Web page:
C/2013 X1 PANSTARRS
Closest to Sun on 20 April 2016 at 1.31AU
Closest to Earth on 21 June 2016 at 0.64AU
Maximum magnitude 6 in June 2016
When comet C/2013 X1 was discovered in late 2013, it was predicted to reach magnitude 6 around the time of closest approach to the Earth,
assuming an average brightening rate.
Around early January 2016, brightness estimates had the comet around 9.5.
Then late on January 3 UT, it was seen to rise by 1.5 magnitudes in a 24hr period.
On January 5.46UT, I was estimating a magnitude of 8.0 and a 8' coma, through 25x100mm binoculars.
The morphology was indicative of a gaseous eruption, with a sharp increase in coma size. A photographic ion tail developed shortly afterwards.
Coma estimates of 10'-12' put the actual size around the 800,000 to 1,000,000 km diameter range, nearly as large as the Sun.
C/2013 X1 Outburst. courtesy Justin Tilbrook.
Pre image taken 2015 Dec 28 at 21:51UT.
Post image taken 2016 Jan 4 at 21:54 UT.
Note the morphology is indicative of a gaseous eruption, with a brightening amplitude of >1 magnitude and a sharp increase in coma size.
Timing of the outburst appears to have occurred around January 3.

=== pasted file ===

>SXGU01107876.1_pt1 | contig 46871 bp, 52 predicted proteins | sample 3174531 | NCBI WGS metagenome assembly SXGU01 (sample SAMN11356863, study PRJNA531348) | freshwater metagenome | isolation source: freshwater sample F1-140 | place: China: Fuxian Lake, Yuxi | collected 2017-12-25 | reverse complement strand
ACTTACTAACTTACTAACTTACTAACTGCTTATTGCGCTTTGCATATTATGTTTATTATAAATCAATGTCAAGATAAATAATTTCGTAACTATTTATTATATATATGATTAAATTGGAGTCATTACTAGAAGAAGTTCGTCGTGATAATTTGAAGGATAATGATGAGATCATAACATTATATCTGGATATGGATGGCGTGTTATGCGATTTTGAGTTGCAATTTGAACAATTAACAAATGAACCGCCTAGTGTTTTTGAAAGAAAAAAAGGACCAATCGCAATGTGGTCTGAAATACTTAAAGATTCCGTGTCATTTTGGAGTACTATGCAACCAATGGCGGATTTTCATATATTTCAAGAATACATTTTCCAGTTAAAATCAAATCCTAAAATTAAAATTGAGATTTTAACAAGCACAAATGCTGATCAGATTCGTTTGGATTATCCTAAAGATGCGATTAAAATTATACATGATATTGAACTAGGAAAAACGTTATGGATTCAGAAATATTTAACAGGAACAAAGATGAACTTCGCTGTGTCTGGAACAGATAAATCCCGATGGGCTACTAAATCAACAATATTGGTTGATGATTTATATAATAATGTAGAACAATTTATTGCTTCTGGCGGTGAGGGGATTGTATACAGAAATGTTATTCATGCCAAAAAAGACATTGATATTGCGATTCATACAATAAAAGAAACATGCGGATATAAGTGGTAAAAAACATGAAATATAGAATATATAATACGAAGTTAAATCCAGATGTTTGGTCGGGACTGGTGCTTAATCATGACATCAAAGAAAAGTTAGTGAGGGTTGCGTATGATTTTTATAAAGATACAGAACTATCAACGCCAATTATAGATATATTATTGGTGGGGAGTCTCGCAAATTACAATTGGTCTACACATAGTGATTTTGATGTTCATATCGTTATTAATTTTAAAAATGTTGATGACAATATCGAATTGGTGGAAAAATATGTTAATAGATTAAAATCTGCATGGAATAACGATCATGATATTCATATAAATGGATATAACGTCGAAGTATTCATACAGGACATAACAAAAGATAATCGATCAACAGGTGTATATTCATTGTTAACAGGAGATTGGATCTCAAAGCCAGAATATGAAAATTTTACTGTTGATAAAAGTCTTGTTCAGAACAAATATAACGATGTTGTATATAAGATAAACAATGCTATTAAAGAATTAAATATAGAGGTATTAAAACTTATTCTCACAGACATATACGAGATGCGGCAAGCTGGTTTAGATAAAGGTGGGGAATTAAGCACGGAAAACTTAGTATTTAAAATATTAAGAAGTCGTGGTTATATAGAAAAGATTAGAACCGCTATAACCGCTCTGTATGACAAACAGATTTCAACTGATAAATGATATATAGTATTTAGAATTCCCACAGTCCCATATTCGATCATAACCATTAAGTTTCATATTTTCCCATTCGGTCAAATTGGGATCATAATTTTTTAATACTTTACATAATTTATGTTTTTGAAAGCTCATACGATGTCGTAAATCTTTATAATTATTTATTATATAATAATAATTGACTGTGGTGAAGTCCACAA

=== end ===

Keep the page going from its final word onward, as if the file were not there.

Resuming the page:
Below are visual observations taken via various observers published on the internet.
Jan 3.07 UT:mag 9.7
Jan 3.13 UT:mag 9.4
Jan 3.71 UT mag 8.8
Jan 3.87 UT mag 8.5
Jan 4.30 UT mag 8.4
Jan 4.47 UT mag 8.2
Jan 5.11 UT mag 8.1
Jan 5.32 UT mag 8.0
The comet had the potential to peak at a magnitude 5.0 in
June 2016, as the comet
rapidly headed into evening skies,
crossing the constellations of Pisces Austrinus, Microscopium, Telescopium and Ara.
During mid April 2016, the comet re-emerged from solar
conjunction into the morning sky, where it appeared moderately condensed at
By the morning of May 6, the comet had not brightened significantly, still estimating mag 7.5, so hopes for a naked eye show were beginning to fade.
C/2013 X1 PANSTARRS and Eta Aquarid meteors.
Taken 2016 May 5 at 17:30UT. 1 minute combined exposure.
The expected peak magnitude was now revised down to 6.0 in mid June
2016, as it headed
rapidly into southern evening skies.
On 2016 June 1, the magnitude 6.5 comet was situated in Aquarius, rising before midnight but better situated in the morning sky.
On the evening of June 4, the comet made a conjunction with the Helix nebula.
The comet moved into Pisces Austrinus on the 8th, Microscopium on the 14th,Telescopium on the 21st and Ara on the 27th.
The best moon free viewing occurred in the morning sky before dawn, between June 4-18, and in the evening sky after dusk, from June 22.
Unfortunately, a repeat outburst didn't eventuate, to make the comet visible to the naked eye.
On 2016 June 28, the comet was close to Globular Cluster NCG 6397 in Ara.
Night mode chart for April and May 2016 morning sky.
June 1 to 20 morning skies before dawn
from June 22 evening skies after dusk
July 2016 evening sky
August-September 2016 evening sky